Host: S. Hutson
William C. Keel, Department of Physics & Astronomy, University of Alabama, Tuscaloosa
Citizen Science, Giant Ionized Clouds, and the History of Galactic Nuclei
The signature discovery of the Galaxy Zoo citizen-science project has been Hanny's Voorwerp, a galaxy-sized gas cloud ionized by a quasar which has faded so rapidly that we no longer see it when observing the galaxy nucleus directly. Project participants have helped find a sample of 20 similar objects, giving our first look at the history of active galactic nuclei on timescales from 30,000-120,000 years. About 40% of these clouds require much more energy input thanthe nuclear source can provide, indicating that dramatic variability of active nuclei is common on these timescales. This is faster than simple models indicate for accretion disk changes; signs of gaseous outflow and triggered star formation may mean that the rate of accretion itself is changing less strongly than its byproducts, switching to kinetic rather than radiative-energy dominance. Current surveys show similar cases in both high- and low-power regimes; our snapshot of the population of accreting supermassive black holes will be incomplete without including these faded objects.
Host: K. Holley-Bockelman
Rene Lopez, Department of Physics & Astronomy, University of North Carolina, Chapel Hill
Bio-inspired electro-photonic structures for alternative solar cells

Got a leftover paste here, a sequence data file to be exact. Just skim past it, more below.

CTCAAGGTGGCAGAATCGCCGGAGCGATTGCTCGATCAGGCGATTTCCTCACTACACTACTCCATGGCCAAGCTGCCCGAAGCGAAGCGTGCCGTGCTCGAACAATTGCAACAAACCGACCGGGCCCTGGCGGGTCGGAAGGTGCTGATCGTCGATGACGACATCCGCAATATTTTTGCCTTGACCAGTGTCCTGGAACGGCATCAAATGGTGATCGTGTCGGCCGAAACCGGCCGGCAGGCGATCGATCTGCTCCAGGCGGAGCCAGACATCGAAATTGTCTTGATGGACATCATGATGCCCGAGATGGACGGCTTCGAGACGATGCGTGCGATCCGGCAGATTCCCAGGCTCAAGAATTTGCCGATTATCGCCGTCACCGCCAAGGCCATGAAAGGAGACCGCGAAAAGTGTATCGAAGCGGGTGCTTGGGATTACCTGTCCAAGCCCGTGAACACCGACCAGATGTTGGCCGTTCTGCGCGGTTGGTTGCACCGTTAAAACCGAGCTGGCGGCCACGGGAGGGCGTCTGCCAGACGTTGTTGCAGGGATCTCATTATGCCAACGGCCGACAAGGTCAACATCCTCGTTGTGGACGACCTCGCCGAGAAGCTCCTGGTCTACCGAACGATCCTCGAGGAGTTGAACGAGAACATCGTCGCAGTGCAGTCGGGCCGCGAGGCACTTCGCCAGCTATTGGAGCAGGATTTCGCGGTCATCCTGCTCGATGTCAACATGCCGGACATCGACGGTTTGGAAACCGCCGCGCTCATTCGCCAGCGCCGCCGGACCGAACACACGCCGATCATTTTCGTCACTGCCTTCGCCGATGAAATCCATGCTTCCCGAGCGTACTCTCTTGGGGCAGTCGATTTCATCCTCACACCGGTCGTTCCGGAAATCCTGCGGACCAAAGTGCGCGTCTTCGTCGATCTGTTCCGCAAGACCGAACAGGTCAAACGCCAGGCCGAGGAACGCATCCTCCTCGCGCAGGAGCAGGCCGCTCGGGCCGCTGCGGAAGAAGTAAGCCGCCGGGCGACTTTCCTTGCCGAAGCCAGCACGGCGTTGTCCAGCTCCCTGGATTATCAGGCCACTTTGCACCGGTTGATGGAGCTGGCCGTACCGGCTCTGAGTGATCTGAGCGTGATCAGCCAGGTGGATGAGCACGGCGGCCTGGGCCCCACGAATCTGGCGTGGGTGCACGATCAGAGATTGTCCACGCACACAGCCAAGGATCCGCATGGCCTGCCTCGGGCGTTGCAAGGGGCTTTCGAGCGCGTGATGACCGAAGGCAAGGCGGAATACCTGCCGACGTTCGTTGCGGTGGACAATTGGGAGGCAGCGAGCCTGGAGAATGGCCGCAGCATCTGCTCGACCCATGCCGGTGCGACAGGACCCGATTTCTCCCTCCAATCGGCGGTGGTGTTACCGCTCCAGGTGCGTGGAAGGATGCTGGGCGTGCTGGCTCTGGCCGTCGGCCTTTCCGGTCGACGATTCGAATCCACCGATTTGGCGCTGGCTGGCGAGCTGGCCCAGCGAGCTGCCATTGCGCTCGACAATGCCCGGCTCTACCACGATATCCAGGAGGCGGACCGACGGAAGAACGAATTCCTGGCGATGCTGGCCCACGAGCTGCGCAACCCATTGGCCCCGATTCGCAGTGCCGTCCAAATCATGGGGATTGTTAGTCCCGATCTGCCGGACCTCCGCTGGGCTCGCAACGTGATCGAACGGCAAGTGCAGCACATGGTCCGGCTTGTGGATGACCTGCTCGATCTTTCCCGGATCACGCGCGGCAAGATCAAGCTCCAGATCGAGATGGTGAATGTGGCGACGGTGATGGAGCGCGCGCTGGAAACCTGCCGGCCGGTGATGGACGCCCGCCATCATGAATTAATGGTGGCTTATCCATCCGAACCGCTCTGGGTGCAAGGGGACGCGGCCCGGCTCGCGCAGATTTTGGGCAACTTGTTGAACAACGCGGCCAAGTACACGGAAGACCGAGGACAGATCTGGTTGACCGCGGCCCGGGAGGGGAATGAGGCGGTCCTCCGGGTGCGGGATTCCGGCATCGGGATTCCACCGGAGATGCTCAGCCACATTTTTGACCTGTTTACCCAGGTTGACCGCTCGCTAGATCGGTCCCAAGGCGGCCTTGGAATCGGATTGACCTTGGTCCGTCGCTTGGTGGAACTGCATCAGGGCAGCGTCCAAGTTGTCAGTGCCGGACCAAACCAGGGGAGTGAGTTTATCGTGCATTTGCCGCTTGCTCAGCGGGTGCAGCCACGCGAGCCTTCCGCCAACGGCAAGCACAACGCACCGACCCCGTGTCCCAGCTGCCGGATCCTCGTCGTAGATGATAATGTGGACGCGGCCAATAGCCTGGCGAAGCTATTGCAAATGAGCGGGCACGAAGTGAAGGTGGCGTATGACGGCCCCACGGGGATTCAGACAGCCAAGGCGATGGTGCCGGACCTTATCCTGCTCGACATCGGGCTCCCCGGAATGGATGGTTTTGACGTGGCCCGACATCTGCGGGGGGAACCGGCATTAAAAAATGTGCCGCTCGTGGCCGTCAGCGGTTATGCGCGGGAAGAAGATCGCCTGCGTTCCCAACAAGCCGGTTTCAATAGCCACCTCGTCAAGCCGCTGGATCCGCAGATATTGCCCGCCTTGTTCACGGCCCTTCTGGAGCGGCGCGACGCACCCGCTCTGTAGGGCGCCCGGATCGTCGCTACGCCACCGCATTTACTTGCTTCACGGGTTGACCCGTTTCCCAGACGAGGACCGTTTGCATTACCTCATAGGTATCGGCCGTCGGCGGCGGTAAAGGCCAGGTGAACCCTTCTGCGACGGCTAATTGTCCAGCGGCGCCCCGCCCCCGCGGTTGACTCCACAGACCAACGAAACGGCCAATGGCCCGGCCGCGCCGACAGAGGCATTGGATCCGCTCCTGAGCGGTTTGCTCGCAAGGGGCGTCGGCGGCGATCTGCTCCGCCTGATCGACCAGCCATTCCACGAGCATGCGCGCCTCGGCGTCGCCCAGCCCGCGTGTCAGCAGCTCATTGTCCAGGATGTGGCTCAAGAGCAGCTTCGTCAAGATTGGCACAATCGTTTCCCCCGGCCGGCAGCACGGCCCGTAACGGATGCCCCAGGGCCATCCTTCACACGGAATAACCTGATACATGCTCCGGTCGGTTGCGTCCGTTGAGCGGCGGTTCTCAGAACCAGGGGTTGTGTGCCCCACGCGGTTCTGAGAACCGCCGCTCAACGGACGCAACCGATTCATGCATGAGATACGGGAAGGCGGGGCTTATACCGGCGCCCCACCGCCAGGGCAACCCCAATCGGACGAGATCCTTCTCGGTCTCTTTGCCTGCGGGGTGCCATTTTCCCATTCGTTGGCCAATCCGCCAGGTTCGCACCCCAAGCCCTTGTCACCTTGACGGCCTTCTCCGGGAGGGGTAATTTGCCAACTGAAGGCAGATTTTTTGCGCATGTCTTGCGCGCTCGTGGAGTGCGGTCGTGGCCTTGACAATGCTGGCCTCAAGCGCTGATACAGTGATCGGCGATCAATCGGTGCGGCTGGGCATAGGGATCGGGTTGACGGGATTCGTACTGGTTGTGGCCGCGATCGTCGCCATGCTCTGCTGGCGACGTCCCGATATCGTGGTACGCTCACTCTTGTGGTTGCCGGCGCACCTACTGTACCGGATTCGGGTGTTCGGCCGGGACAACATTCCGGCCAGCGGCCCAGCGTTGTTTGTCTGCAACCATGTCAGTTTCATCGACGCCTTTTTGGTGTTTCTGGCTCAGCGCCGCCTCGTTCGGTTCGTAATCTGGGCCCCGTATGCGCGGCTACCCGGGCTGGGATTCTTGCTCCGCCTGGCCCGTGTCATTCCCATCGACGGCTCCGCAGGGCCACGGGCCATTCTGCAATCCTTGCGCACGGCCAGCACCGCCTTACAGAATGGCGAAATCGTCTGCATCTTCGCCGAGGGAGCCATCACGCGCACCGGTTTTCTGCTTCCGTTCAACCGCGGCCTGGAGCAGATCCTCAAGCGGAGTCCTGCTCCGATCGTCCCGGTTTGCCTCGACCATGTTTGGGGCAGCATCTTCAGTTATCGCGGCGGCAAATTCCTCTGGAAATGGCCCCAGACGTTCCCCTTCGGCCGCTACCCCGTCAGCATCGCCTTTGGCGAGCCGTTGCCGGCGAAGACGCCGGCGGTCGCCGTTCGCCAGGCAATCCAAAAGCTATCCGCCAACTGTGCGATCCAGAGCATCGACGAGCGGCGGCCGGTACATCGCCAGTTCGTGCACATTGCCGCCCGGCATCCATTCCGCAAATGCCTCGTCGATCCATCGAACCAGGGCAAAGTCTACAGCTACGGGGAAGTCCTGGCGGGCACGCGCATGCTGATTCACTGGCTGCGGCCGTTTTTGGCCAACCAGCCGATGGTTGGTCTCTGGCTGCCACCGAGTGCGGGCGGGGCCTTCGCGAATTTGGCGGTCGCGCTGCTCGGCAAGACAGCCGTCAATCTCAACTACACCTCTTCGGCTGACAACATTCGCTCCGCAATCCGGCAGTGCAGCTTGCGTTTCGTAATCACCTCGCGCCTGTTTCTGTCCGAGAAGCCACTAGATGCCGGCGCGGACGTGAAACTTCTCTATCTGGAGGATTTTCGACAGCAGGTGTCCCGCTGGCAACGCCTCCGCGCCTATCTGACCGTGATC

A major challenge in solar cell technology is simultaneously achieving an efficient absorption of photons and effective carrier extraction. In all cases, light absorption considerations call for thicker modules while carrier transport would benefit from thinner ones - a fundamental problem limiting the efficiencies of most photovoltaics. One way to overcome this problem is to decouple light absorption from carrier collection. We present solutions to this problem applying bio-inspired nanostructures to three different types of systems: organic photovoltaic (OPV) and dye sensitized (DSSC) and quantum dot (QD) solar cells. For OPV devices, we describe a 2-D photonic crystal geometry that enhances the absorption of polymer-fullerene photonic cells ~ 20% relative to conventional planar cells. In DSSCs we introduce a new structural motif for the photoanode in which the traditional random nanoparticle oxide network is replaced by vertically aligned bundles of TiO2 nanocrystals; the direct pathways provided by the vertical structures provide for enhanced collection efficiency for carriers generated throughout the device. The most striking potential enhancement is found in PbS QDs solar cells where simple photonic structures could double their performance from current heterojunction cells, and even surpass the 20 % limit for a viable disruptive entry in the photovoltaic commercial energy landscape.